For years, I've been whispering into my own ear: "Go on a retreat." Several of my more intuitive and spiritual friends plan them routinely, sometimes more than a few times a year, to get out of their heads. Frankly, for me, making time to make time is a little like digging in sand.
I bump into myself regularly trying to commit to stretches of only writing. When brilliant flashes of freedom tempt me, it doesn't take long until I'm cleaving to door jambs, afraid to leave the chores undone and the cats to their own devices. But streaks of creativity don't just spontaneously happen. You plan them; or, you practice them. Otherwise, you just aren't productive.
The added bonus of going away from home is finding inspiration. I went away for a few days recently and, even though my wordcount was low, the rejuvenation factor was high. The trip reminded me of the importance of making room for headspace, because writing is a head thing. Even if speech-to-text becomes more universal, thinking is an essential ingredient to crafting a story. Thinking without a cluttered mind and surroundings (bills, dust bunnies, laundry) can be priceless.
Let me show you where I went. And, I'll be upfront that the hosts of the Inn on Mill Creek in Old Fort, NC, generously gifted this trip. I'm sincerely grateful for their hospitality. It's fitting that the materials promoting the Inn include quotes from writers—Jane Austen, John Muir, Robert Frost—because this place is suited for solitude and contemplation. The number of places on the property where peace and quiet are available is much longer than my favorites list.
Best Spots at Inn on Mill Creek for Writers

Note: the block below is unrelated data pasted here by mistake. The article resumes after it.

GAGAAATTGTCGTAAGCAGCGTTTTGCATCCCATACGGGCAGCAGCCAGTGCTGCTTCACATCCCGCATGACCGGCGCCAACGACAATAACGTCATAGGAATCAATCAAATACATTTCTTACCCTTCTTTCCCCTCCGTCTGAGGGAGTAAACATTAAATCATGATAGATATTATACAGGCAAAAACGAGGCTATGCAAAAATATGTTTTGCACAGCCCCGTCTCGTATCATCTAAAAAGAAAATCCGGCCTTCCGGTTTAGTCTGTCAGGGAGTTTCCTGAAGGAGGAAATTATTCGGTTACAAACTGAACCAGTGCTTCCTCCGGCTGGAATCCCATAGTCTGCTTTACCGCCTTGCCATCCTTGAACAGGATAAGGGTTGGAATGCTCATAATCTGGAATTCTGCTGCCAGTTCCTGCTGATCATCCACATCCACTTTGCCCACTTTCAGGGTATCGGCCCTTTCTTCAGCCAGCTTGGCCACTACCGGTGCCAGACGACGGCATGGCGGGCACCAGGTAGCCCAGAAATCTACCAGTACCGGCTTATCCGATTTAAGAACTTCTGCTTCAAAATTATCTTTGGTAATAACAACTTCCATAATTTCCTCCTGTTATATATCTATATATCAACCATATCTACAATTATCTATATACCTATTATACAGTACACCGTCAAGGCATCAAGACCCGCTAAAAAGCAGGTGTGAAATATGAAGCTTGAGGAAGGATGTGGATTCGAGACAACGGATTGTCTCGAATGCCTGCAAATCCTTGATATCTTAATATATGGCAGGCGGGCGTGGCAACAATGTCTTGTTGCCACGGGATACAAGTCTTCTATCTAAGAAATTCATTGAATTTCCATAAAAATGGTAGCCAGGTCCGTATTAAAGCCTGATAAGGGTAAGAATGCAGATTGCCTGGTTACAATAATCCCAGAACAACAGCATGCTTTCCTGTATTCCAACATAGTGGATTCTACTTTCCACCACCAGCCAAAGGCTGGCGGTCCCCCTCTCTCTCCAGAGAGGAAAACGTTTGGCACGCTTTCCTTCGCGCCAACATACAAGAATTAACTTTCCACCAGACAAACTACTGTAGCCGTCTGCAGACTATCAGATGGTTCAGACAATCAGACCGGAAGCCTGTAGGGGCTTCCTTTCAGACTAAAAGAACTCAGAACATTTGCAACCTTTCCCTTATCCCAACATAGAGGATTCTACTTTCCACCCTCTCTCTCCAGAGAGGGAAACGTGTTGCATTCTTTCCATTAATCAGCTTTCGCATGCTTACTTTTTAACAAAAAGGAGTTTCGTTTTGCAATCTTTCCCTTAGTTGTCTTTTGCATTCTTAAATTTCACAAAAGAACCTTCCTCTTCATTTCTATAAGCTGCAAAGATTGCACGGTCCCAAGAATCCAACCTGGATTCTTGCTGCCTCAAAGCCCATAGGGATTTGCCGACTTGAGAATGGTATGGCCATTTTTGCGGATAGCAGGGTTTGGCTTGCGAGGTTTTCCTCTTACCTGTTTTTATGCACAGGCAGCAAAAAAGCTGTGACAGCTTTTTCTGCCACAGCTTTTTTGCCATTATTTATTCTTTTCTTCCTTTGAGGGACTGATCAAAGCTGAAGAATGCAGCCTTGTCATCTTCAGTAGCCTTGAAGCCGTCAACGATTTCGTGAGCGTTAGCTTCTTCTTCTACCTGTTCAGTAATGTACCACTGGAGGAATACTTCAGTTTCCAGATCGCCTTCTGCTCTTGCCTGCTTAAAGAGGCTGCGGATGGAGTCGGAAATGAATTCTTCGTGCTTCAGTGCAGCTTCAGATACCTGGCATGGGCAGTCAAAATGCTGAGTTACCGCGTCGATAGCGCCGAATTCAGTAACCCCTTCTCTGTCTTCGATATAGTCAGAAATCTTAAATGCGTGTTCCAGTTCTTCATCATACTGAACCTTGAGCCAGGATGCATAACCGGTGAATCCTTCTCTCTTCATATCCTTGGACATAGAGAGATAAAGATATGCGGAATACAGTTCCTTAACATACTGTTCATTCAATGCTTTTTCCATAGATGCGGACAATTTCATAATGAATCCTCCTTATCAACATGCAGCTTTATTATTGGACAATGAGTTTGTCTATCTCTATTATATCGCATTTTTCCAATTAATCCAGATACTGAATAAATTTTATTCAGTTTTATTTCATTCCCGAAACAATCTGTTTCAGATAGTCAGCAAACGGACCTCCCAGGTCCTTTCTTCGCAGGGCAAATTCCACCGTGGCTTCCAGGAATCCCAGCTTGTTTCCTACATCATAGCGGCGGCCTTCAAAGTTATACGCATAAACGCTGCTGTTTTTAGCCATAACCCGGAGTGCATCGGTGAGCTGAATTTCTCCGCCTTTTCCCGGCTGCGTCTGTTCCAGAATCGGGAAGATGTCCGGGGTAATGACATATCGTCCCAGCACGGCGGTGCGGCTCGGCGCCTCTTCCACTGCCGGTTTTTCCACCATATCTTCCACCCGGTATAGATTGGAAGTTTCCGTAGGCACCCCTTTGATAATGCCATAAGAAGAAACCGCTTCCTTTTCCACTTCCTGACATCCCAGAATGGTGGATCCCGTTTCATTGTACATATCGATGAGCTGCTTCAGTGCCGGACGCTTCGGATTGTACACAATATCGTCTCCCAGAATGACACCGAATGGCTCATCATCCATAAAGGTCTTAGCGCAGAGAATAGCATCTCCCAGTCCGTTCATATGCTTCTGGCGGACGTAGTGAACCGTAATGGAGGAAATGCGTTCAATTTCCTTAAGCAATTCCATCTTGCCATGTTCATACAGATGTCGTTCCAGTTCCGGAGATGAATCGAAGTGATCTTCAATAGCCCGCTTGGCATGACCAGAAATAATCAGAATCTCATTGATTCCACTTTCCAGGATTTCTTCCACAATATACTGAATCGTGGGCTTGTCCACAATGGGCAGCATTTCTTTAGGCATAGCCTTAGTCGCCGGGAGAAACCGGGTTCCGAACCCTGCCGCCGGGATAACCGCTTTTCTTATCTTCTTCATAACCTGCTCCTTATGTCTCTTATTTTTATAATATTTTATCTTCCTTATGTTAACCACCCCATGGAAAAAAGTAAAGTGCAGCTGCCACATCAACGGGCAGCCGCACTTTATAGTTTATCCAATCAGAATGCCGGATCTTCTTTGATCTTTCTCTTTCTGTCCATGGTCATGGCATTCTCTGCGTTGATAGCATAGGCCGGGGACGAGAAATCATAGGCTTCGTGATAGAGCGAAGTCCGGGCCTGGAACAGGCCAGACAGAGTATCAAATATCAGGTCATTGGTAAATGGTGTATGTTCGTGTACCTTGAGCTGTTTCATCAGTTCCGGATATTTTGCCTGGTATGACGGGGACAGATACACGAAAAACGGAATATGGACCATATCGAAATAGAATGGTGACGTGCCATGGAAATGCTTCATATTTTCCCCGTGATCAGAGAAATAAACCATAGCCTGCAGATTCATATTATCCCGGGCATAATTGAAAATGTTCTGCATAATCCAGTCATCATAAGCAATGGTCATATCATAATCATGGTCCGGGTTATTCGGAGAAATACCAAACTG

#1 The desk in the shared TV room of the Deck House. I was lucky enough not to have to share the TV room with anyone because of renovations. But, you can see why this hovel screams WRITE! Apparently, I'm not the first writer to think this spot is the bee's knees. It overlooks a water feature.
#2 The deck off of my bedroom. Brigette Walters, who's an innskeeper, told us that the adjacent lake and wetlands sound like a meditation app. No kidding.
#3 The boardwalk. This marvelous area emerged recently from the handiwork of Brigette's husband and co-innskeeper, Dave. Dave's a retired engineer who decided in late 2019 to build a floating boardwalk over a wetland area on their seven private acres. He finished it in about five months, constructing 10 feet at a time. It's an amazing addition to the grounds, and I didn't spend nearly enough time on it. I'm going back when he adds the bell, hand-crafted from an old fuel tank. BTW, the seats in the magnolia tree are placed in the exact spot where Dave got the inspiration to build the boardwalk in the first place. Dave, you're cool!
#4 Brigette's gardens. Brigette loves plants and birds and people. She even recognizes a few of the squirrels, who she admonishes when they visit the birdfeeders in the garden near the breakfast solarium. It's okay, Brigette. We'll wait for the hummingbirds.
This place makes a writer wanna go Thoreau: just slip into the woods and not come back. Maybe next time, I won't.